NASHVILLE, Tenn. (WKRN) — The book ban debate is taking center stage at the Tennessee State Capitol.
Earlier this month, the McMinn County School District Board voted to remove Maus, a Pulitzer Prize-winning book on the Holocaust, from his program. Some leaders support the movement, others say the action does nothing more than an attempt to whitewash history.
The book’s author said the ban “has the breath of autocracy and fascism,” in an interview with CNN.
The McMinn County School Board’s attention to the removal of the award-winning Holocaust atrocity graphic novel from its curriculum is leading some state lawmakers to speak out, drawing national and international media attention .
“Books are being pulled from public libraries that give detailed personal accounts of survivors and victims of the Holocaust,” said Rep. John Ray Clemmons (D-Nashville).
But talk of McMinn school board members voting to remove “Maus,” by Art Spiegelman from the house floor, was pushed back by the house speaker.
“Representing Clemmons, it’s welcoming and honouring, it feels like a floor speech based on legislation, so I don’t know which direction you’re going, but it’s welcoming and honouring,” Sexton said as Clemmons spoke. .
The board says the Grade 8 book, which is part of their curriculum, is not age-appropriate due to “inappropriate language” and an illustration of a naked woman.
“I think there’s a lot of talk about it – there are a lot of books in our school library system, even in elementary schools, and no one seems to know how they got there,” the House Speaker said. republican.
“They want to protect their children from the realities of our nation’s history and world history,” Clemmons added. “It’s counterproductive, and the reality is that when you whitewash the story, you don’t appreciate other people’s point of view, you don’t have empathy, you don’t understand where other people are coming from and you don’t know what story is all about.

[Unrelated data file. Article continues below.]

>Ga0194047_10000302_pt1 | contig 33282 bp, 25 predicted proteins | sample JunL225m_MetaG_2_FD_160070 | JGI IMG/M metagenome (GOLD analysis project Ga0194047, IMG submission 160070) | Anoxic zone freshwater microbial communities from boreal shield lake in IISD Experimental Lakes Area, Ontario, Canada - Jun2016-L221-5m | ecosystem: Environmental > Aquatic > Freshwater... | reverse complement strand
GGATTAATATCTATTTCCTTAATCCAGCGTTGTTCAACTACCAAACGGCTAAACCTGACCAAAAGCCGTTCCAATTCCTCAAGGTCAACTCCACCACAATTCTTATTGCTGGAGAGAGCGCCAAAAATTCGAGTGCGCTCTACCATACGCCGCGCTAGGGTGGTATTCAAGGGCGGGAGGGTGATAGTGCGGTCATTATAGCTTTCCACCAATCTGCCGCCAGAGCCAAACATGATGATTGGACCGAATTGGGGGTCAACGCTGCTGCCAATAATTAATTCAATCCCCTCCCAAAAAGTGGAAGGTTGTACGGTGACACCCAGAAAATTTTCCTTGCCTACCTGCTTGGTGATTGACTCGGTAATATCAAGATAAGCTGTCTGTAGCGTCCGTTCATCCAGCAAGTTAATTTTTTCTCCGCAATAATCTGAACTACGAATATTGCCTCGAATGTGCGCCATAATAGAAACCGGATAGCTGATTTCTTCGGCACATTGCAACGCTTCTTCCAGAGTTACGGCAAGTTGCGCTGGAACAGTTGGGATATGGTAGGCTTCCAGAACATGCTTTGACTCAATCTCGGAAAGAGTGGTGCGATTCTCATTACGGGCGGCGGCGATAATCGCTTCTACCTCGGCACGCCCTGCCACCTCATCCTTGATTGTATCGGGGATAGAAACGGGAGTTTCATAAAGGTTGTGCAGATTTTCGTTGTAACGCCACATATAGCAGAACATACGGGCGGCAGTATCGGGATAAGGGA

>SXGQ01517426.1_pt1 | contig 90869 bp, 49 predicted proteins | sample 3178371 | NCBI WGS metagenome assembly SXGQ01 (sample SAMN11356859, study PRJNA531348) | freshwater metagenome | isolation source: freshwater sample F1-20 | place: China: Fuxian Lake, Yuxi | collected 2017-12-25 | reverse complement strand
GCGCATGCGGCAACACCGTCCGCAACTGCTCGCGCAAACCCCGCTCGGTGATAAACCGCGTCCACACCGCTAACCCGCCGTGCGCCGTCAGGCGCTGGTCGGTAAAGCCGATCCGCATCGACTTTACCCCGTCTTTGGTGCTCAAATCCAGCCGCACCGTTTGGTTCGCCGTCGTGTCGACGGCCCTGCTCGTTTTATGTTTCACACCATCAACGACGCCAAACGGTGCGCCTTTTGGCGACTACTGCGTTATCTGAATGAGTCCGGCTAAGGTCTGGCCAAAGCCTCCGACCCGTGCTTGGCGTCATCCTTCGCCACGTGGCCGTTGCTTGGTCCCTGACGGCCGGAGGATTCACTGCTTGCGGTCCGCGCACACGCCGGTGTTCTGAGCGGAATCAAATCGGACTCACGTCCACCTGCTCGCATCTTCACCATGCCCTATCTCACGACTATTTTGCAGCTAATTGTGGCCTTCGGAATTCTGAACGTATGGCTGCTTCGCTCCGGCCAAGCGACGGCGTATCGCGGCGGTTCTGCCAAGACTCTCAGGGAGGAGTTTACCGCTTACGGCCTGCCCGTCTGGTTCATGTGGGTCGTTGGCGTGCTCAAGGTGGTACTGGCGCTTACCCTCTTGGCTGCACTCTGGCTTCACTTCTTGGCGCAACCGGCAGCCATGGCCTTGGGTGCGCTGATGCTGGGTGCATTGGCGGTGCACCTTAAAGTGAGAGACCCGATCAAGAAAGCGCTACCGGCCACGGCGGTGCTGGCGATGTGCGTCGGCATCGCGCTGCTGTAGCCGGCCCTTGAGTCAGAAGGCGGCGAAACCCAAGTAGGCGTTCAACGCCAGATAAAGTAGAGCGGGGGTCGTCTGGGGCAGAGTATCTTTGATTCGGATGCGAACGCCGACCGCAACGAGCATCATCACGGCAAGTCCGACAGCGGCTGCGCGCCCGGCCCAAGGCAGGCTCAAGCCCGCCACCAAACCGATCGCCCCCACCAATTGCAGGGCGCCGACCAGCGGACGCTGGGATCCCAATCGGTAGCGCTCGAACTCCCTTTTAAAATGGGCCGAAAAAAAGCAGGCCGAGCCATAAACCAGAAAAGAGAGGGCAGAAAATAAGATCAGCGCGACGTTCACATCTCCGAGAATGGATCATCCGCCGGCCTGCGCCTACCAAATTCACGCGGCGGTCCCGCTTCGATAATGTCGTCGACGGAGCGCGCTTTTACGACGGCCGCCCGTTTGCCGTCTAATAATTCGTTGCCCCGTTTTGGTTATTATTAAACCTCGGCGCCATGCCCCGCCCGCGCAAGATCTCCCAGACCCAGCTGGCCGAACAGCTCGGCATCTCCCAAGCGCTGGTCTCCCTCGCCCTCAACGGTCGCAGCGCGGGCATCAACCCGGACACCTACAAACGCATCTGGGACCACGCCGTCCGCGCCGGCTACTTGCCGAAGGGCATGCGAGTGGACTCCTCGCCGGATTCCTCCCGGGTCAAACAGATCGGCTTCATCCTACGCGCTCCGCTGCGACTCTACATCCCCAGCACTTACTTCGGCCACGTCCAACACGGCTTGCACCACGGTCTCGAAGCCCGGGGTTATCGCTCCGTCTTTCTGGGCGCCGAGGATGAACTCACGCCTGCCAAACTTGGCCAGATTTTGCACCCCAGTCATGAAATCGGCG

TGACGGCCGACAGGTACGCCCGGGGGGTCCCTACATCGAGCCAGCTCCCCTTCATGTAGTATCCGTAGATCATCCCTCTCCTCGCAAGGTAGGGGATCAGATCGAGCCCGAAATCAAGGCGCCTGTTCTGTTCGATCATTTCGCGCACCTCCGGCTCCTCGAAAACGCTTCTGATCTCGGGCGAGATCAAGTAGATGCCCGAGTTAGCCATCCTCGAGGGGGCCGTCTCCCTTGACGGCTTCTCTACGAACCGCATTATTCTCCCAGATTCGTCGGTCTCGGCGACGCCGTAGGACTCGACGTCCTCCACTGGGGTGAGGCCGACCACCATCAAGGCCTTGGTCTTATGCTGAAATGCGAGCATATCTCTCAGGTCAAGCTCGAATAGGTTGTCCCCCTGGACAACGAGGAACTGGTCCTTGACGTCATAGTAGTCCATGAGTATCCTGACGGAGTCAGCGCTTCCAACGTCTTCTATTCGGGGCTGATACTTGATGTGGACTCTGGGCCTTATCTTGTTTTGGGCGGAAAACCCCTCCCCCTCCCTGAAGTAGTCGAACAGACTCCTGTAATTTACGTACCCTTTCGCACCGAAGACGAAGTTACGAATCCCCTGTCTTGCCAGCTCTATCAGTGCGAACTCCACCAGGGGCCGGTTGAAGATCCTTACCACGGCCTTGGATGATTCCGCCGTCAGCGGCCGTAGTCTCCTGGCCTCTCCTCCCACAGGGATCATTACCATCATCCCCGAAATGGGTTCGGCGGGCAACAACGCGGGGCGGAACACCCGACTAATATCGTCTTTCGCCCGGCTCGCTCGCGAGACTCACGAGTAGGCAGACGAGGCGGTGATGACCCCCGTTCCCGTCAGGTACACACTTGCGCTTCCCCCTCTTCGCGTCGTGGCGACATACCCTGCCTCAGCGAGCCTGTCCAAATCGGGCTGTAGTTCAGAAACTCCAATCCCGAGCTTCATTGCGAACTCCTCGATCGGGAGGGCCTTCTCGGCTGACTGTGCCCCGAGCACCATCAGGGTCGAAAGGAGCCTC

Clemmons, who has a Jewish wife and children raised Jewish and Christian, says the Republicans’ end goal is to weaken public schools. “We have seen books pulled from shelves, or attempted to be pulled from shelves, that deal with the civil rights movement, and we have here, on this International Holocaust Remembrance Day, stories about a book providing a very important detailed personal account of the experience of survivors during the Holocaust.
President Sexton argues that there must be a review process in place for books. “You point out one book, there are many more, but that’s a big issue – I think parents want it, as you saw in Virginia – parents want more control over the their child’s education and there is no difference here in Tennessee.”
The 10-member McMinn County School Board voted to remove the book and replace it with a different history of the Holocaust.